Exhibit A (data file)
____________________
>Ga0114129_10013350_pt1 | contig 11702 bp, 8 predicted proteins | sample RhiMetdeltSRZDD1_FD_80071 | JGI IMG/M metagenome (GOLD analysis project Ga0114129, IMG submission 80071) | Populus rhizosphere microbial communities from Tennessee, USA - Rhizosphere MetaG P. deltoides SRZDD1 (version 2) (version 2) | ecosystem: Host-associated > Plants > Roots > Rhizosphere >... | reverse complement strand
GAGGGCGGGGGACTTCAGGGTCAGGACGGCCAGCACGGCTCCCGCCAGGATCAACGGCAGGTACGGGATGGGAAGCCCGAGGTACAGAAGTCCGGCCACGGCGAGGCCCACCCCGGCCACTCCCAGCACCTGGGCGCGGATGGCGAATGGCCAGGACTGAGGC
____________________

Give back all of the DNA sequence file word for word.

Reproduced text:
>Ga0114129_10013350_pt1 | contig 11702 bp, 8 predicted proteins | sample RhiMetdeltSRZDD1_FD_80071 | JGI IMG/M metagenome (GOLD analysis project Ga0114129, IMG submission 80071) | Populus rhizosphere microbial communities from Tennessee, USA - Rhizosphere MetaG P. deltoides SRZDD1 (version 2) (version 2) | ecosystem: Host-associated > Plants > Roots > Rhizosphere >... | reverse complement strand
GAGGGCGGGGGACTTCAGGGTCAGGACGGCCAGCACGGCTCCCGCCAGGATCAACGGCAGGTACGGGATGGGAAGCCCGAGGTACAGAAGTCCGGCCACGGCGAGGCCCACCCCGGCCACTCCCAGCACCTGGGCGCGGATGGCGAATGGCCAGGACTGAGGC